1967 was the year of Lucy in the Sky with Diamonds, the Monterey Pop Festival, The Ticket that Exploded, Ballard and Lessing were both established writers, I was a year or so away from university and already started on the edgy science fiction of Phillip K Dick, John Sladek and Robert Sheckley. The USA and the USSR were held back from annihilating each other and us all only by the certainty of MAD.  France was testing nuclear weapons at Mururoa.

This is the context that produced Ice.

The world is coming to an end as nuclear winter leads to walls of ice converging from the poles towards the equator. As individual countries break down into lawlessness our protagonist, a guy, seeks his old love, an ice blonde wraith who is currently living with his rival. In sunshine he makes his way to their retreat in the country. His rival stands back, is condescending. She doesn’t trust him, turns away when he approaches, chooses to stay. As he leaves, snow begins to fall. He knows the girl’s relationship with his rival is abusive.

She goes abroad, or is taken – it feels like from England to Norway, but nowhere, no-one is named. He makes his way by sea to the northern country where the girl is with/being held by the Warden, his rival, the local military commander. Social structures are collapsing as the ice approaches.

The whole short novel, 180pp, a fable Kavan said later in answer to criticisms that it has no plot, is a dream/nightmare as the protagonist braves ice and war to get near Her only to lose out and have to restart as his rival becomes increasingly powerful in regional and then world terms. As with any dream, we proceed in discontinuous fragments. She is consumed by ice, by marauders, is sacrificed to a dragon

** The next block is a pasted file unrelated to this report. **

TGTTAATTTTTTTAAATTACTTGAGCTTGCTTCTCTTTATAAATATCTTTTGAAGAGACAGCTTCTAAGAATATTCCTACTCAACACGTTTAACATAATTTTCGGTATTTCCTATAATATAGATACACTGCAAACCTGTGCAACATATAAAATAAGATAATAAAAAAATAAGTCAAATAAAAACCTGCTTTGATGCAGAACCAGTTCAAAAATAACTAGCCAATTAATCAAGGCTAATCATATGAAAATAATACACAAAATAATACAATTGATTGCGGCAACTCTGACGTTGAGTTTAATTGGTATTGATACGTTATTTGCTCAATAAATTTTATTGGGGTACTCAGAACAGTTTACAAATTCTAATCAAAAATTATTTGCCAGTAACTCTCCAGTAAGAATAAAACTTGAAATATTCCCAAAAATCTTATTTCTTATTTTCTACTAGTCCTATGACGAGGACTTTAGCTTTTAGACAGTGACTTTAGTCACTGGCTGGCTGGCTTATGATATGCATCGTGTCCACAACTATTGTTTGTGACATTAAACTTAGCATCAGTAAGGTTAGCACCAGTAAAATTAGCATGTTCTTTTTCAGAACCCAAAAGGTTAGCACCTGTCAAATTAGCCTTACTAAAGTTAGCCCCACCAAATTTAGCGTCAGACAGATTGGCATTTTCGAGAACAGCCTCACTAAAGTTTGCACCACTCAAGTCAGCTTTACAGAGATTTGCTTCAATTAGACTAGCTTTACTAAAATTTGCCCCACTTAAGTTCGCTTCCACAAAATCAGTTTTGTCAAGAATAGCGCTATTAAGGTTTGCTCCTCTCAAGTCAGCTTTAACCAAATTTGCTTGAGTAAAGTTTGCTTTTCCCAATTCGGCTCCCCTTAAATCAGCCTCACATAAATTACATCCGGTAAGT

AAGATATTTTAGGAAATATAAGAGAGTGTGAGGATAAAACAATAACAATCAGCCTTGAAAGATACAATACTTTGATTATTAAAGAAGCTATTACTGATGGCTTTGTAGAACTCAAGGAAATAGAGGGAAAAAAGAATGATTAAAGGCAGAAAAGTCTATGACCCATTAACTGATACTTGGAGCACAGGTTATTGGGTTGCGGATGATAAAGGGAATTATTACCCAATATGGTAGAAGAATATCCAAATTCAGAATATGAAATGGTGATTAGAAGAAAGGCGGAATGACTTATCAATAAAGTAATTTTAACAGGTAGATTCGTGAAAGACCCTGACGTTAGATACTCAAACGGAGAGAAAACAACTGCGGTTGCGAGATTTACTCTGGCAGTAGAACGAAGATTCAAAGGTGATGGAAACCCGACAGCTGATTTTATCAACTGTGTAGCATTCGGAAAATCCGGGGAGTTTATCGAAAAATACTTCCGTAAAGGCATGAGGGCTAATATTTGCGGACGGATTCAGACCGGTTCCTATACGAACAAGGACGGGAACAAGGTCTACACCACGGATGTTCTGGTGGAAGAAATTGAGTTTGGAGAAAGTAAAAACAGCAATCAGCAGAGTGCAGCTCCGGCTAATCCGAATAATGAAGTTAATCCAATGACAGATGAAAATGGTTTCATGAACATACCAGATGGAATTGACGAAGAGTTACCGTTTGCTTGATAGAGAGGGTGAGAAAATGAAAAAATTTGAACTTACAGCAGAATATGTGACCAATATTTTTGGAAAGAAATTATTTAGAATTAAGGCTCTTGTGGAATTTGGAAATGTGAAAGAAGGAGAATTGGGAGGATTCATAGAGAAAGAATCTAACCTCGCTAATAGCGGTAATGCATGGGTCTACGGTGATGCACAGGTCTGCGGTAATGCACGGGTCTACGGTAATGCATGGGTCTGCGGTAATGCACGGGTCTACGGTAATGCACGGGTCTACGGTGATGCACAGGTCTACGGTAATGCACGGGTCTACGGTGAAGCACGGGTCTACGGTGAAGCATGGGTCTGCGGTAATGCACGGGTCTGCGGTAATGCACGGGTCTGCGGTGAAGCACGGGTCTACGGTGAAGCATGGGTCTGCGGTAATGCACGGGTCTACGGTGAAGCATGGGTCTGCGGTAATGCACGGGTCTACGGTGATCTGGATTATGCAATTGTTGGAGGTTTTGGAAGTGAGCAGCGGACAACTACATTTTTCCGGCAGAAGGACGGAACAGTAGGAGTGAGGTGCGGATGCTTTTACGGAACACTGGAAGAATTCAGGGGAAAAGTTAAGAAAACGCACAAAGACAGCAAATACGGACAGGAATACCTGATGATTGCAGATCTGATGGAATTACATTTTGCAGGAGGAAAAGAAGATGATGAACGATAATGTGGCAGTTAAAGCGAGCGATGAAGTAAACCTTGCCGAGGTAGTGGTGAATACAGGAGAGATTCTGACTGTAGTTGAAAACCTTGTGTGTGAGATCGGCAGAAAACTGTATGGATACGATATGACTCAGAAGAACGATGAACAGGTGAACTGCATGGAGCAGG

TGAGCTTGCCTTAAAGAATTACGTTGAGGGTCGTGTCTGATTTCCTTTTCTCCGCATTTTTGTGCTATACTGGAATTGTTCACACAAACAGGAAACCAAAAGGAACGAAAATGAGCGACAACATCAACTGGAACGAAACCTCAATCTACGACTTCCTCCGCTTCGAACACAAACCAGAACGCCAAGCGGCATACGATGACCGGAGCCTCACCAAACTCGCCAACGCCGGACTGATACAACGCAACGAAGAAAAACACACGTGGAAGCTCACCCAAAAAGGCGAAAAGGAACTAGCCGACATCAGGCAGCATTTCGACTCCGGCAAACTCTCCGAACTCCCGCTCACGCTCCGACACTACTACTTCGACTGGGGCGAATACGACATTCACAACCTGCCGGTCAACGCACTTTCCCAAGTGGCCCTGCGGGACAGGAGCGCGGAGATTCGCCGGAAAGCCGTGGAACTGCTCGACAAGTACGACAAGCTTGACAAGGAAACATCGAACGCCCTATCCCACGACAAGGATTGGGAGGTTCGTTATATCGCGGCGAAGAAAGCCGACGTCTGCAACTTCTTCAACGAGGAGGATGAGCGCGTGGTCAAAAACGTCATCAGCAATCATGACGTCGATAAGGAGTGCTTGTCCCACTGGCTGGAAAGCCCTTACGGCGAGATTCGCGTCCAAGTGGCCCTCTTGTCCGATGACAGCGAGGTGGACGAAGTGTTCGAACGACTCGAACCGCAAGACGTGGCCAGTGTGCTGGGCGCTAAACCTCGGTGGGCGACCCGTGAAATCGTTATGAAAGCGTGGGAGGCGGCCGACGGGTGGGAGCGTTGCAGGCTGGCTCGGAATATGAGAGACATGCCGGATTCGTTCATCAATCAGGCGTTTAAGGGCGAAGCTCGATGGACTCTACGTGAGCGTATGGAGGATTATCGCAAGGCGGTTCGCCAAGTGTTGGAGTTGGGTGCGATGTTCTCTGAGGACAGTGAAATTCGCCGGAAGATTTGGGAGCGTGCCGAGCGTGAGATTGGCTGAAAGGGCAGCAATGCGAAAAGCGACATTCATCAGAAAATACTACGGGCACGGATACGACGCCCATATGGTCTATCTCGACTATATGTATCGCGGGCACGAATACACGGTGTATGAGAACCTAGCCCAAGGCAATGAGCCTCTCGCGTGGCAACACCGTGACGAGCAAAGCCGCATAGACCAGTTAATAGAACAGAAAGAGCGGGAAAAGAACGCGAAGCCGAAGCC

Armed men came up, pushed me back, seized her by her frail shoulders. Big tears fell from her eyes like icicles, like diamonds, but I was unmoved. They did not seem to me like real tears. She herself did not seem quite real. She was pale and almost transparent, the victim I used for my own enjoyment in dreams… The men did not wait any longer but hurled her down, her last pathetic scream trailing after her.

As with Ballard, the post-apocalyptic world is just a backdrop for the disintegration of the protagonist. The real theme of the novel is that the woman fears her rescuer, fears most of all that if she trusts him he will let her down. Even when he does at last rescue her, takes her to a Pacific island, she turns away from him, tells him to leave, and when he does, takes that as proof that she must not rely on him. Been there!

The guy leaves, fights a few wars, meets up with his rival, now Supreme General, has a change of heart and fights his way back to Her. The ice has nearly reached the Equator. He persuades her to ‘escape’ with him. There will be no escape.

The point is that the girl is a victim:

Fear was the climate she lived in; if she had ever known kindness it would have been different… All her life she had thought of herself as a foredoomed victim.

Systematic bullying when she was most vulnerable had distorted the structure of her personality, made a victim of her, to be destroyed, either by things or by human beings, people or fjords and forests; it made no difference, in any case she could not escape.